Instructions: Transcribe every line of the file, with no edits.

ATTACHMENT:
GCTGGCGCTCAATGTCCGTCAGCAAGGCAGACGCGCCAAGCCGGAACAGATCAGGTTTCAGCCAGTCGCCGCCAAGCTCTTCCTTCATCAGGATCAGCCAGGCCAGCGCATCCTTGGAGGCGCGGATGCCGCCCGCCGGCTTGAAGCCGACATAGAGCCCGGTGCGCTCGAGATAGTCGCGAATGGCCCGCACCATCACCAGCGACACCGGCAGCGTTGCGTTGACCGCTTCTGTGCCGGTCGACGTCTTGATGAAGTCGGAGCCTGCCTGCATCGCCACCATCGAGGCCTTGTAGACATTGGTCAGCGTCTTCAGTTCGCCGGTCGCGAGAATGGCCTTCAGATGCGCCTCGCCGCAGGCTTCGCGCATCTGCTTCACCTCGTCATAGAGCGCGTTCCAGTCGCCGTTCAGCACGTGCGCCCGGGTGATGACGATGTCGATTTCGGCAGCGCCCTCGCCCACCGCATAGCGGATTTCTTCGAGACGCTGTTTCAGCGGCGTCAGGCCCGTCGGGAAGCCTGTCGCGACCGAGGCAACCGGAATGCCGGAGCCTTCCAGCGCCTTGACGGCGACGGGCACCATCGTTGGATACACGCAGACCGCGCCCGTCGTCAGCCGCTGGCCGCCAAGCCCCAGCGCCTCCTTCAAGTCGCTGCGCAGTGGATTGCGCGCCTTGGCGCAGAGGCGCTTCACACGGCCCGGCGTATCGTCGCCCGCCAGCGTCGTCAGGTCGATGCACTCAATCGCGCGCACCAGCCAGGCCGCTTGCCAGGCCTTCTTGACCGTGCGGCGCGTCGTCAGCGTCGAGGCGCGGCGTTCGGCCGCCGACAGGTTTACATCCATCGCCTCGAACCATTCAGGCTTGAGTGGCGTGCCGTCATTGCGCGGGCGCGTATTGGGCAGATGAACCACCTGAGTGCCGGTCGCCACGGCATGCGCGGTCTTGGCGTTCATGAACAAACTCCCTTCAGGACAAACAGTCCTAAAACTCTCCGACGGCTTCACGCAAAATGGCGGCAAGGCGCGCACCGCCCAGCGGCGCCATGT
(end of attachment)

GCTGGCGCTCAATGTCCGTCAGCAAGGCAGACGCGCCAAGCCGGAACAGATCAGGTTTCAGCCAGTCGCCGCCAAGCTCTTCCTTCATCAGGATCAGCCAGGCCAGCGCATCCTTGGAGGCGCGGATGCCGCCCGCCGGCTTGAAGCCGACATAGAGCCCGGTGCGCTCGAGATAGTCGCGAATGGCCCGCACCATCACCAGCGACACCGGCAGCGTTGCGTTGACCGCTTCTGTGCCGGTCGACGTCTTGATGAAGTCGGAGCCTGCCTGCATCGCCACCATCGAGGCCTTGTAGACATTGGTCAGCGTCTTCAGTTCGCCGGTCGCGAGAATGGCCTTCAGATGCGCCTCGCCGCAGGCTTCGCGCATCTGCTTCACCTCGTCATAGAGCGCGTTCCAGTCGCCGTTCAGCACGTGCGCCCGGGTGATGACGATGTCGATTTCGGCAGCGCCCTCGCCCACCGCATAGCGGATTTCTTCGAGACGCTGTTTCAGCGGCGTCAGGCCCGTCGGGAAGCCTGTCGCGACCGAGGCAACCGGAATGCCGGAGCCTTCCAGCGCCTTGACGGCGACGGGCACCATCGTTGGATACACGCAGACCGCGCCCGTCGTCAGCCGCTGGCCGCCAAGCCCCAGCGCCTCCTTCAAGTCGCTGCGCAGTGGATTGCGCGCCTTGGCGCAGAGGCGCTTCACACGGCCCGGCGTATCGTCGCCCGCCAGCGTCGTCAGGTCGATGCACTCAATCGCGCGCACCAGCCAGGCCGCTTGCCAGGCCTTCTTGACCGTGCGGCGCGTCGTCAGCGTCGAGGCGCGGCGTTCGGCCGCCGACAGGTTTACATCCATCGCCTCGAACCATTCAGGCTTGAGTGGCGTGCCGTCATTGCGCGGGCGCGTATTGGGCAGATGAACCACCTGAGTGCCGGTCGCCACGGCATGCGCGGTCTTGGCGTTCATGAACAAACTCCCTTCAGGACAAACAGTCCTAAAACTCTCCGACGGCTTCACGCAAAATGGCGGCAAGGCGCGCACCGCCCAGCGGCGCCATGT